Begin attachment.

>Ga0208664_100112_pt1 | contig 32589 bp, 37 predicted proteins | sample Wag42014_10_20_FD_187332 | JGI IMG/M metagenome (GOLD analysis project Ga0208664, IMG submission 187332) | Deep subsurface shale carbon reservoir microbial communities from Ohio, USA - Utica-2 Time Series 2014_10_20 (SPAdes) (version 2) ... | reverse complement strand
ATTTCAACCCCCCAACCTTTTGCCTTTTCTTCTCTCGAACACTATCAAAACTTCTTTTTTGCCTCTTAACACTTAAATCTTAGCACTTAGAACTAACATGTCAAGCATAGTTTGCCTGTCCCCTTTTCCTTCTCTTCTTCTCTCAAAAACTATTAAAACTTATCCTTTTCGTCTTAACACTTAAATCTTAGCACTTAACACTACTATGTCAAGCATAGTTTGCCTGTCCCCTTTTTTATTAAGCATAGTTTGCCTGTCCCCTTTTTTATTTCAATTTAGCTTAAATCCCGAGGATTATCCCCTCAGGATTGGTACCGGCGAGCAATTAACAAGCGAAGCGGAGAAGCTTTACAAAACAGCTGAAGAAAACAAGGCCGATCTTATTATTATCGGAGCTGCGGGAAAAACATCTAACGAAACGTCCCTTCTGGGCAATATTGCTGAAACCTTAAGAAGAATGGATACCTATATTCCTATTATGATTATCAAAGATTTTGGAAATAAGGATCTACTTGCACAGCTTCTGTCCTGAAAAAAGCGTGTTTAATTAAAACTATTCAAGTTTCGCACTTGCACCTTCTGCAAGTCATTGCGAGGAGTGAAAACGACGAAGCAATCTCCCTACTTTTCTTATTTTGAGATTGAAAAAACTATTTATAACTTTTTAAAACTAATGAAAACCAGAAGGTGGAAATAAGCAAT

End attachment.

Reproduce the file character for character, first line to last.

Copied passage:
>Ga0208664_100112_pt1 | contig 32589 bp, 37 predicted proteins | sample Wag42014_10_20_FD_187332 | JGI IMG/M metagenome (GOLD analysis project Ga0208664, IMG submission 187332) | Deep subsurface shale carbon reservoir microbial communities from Ohio, USA - Utica-2 Time Series 2014_10_20 (SPAdes) (version 2) ... | reverse complement strand
ATTTCAACCCCCCAACCTTTTGCCTTTTCTTCTCTCGAACACTATCAAAACTTCTTTTTTGCCTCTTAACACTTAAATCTTAGCACTTAGAACTAACATGTCAAGCATAGTTTGCCTGTCCCCTTTTCCTTCTCTTCTTCTCTCAAAAACTATTAAAACTTATCCTTTTCGTCTTAACACTTAAATCTTAGCACTTAACACTACTATGTCAAGCATAGTTTGCCTGTCCCCTTTTTTATTAAGCATAGTTTGCCTGTCCCCTTTTTTATTTCAATTTAGCTTAAATCCCGAGGATTATCCCCTCAGGATTGGTACCGGCGAGCAATTAACAAGCGAAGCGGAGAAGCTTTACAAAACAGCTGAAGAAAACAAGGCCGATCTTATTATTATCGGAGCTGCGGGAAAAACATCTAACGAAACGTCCCTTCTGGGCAATATTGCTGAAACCTTAAGAAGAATGGATACCTATATTCCTATTATGATTATCAAAGATTTTGGAAATAAGGATCTACTTGCACAGCTTCTGTCCTGAAAAAAGCGTGTTTAATTAAAACTATTCAAGTTTCGCACTTGCACCTTCTGCAAGTCATTGCGAGGAGTGAAAACGACGAAGCAATCTCCCTACTTTTCTTATTTTGAGATTGAAAAAACTATTTATAACTTTTTAAAACTAATGAAAACCAGAAGGTGGAAATAAGCAAT